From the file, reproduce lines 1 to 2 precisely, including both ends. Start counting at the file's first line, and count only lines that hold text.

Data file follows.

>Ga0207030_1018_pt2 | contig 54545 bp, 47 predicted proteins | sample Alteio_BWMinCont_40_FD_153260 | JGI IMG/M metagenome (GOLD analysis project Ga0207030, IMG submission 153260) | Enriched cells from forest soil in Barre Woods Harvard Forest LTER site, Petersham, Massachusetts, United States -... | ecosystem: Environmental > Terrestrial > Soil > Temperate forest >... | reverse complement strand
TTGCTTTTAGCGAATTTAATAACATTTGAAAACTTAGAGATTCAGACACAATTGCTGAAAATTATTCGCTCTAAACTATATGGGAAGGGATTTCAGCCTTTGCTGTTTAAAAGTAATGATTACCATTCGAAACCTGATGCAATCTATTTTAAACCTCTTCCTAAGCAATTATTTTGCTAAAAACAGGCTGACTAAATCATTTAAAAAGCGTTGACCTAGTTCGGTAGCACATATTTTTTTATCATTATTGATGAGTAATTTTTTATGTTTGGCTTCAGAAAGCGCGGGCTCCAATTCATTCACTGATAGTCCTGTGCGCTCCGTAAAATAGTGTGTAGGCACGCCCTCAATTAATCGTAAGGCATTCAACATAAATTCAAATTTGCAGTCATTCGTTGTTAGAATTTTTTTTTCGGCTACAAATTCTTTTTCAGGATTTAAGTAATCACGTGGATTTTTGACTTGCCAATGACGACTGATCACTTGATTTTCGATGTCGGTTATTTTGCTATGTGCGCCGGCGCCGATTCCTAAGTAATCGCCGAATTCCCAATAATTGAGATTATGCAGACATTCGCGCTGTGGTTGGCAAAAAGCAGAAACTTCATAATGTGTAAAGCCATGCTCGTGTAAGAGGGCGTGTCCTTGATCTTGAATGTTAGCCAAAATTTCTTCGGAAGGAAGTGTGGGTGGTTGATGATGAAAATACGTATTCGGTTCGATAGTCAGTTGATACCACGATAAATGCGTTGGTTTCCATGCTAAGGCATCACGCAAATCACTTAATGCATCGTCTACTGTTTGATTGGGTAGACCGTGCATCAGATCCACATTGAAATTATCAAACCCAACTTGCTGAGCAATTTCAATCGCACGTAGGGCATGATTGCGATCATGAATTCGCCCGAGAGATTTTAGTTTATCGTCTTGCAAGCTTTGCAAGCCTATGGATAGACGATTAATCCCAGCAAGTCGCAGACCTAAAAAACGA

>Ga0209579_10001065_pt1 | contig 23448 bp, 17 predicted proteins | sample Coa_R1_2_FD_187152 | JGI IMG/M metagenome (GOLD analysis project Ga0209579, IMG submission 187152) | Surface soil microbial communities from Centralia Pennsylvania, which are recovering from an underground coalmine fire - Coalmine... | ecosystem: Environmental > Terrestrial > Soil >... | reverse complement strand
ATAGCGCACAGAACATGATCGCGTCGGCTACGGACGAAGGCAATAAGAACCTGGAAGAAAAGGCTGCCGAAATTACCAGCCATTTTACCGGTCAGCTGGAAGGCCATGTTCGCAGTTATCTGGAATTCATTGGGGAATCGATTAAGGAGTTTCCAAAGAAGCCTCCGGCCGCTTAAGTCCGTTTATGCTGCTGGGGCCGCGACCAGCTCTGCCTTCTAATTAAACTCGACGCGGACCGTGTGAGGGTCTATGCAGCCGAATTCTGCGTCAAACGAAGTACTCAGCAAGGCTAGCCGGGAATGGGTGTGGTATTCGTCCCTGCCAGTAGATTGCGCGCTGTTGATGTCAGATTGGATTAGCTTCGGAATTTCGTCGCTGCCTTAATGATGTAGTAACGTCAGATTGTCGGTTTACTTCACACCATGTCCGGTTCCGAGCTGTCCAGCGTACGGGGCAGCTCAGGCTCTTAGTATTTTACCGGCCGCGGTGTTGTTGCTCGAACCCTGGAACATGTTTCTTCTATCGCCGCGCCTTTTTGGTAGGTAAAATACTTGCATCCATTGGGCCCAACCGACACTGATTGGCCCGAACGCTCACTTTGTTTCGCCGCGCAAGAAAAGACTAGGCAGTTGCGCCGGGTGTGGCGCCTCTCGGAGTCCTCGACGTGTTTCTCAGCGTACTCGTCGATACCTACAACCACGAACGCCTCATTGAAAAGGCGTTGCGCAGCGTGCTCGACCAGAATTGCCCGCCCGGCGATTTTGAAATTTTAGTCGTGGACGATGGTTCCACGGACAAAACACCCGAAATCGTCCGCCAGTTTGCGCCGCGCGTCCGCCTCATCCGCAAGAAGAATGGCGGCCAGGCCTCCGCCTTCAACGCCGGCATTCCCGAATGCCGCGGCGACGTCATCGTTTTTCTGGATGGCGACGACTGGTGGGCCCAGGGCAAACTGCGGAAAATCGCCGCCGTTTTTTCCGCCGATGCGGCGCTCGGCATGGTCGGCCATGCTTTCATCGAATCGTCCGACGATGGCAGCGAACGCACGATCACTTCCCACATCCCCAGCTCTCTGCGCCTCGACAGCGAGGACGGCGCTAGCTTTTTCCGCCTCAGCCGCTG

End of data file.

>Ga0207030_1018_pt2 | contig 54545 bp, 47 predicted proteins | sample Alteio_BWMinCont_40_FD_153260 | JGI IMG/M metagenome (GOLD analysis project Ga0207030, IMG submission 153260) | Enriched cells from forest soil in Barre Woods Harvard Forest LTER site, Petersham, Massachusetts, United States -... | ecosystem: Environmental > Terrestrial > Soil > Temperate forest >... | reverse complement strand
TTGCTTTTAGCGAATTTAATAACATTTGAAAACTTAGAGATTCAGACACAATTGCTGAAAATTATTCGCTCTAAACTATATGGGAAGGGATTTCAGCCTTTGCTGTTTAAAAGTAATGATTACCATTCGAAACCTGATGCAATCTATTTTAAACCTCTTCCTAAGCAATTATTTTGCTAAAAACAGGCTGACTAAATCATTTAAAAAGCGTTGACCTAGTTCGGTAGCACATATTTTTTTATCATTATTGATGAGTAATTTTTTATGTTTGGCTTCAGAAAGCGCGGGCTCCAATTCATTCACTGATAGTCCTGTGCGCTCCGTAAAATAGTGTGTAGGCACGCCCTCAATTAATCGTAAGGCATTCAACATAAATTCAAATTTGCAGTCATTCGTTGTTAGAATTTTTTTTTCGGCTACAAATTCTTTTTCAGGATTTAAGTAATCACGTGGATTTTTGACTTGCCAATGACGACTGATCACTTGATTTTCGATGTCGGTTATTTTGCTATGTGCGCCGGCGCCGATTCCTAAGTAATCGCCGAATTCCCAATAATTGAGATTATGCAGACATTCGCGCTGTGGTTGGCAAAAAGCAGAAACTTCATAATGTGTAAAGCCATGCTCGTGTAAGAGGGCGTGTCCTTGATCTTGAATGTTAGCCAAAATTTCTTCGGAAGGAAGTGTGGGTGGTTGATGATGAAAATACGTATTCGGTTCGATAGTCAGTTGATACCACGATAAATGCGTTGGTTTCCATGCTAAGGCATCACGCAAATCACTTAATGCATCGTCTACTGTTTGATTGGGTAGACCGTGCATCAGATCCACATTGAAATTATCAAACCCAACTTGCTGAGCAATTTCAATCGCACGTAGGGCATGATTGCGATCATGAATTCGCCCGAGAGATTTTAGTTTATCGTCTTGCAAGCTTTGCAAGCCTATGGATAGACGATTAATCCCAGCAAGTCGCAGACCTAAAAAACGA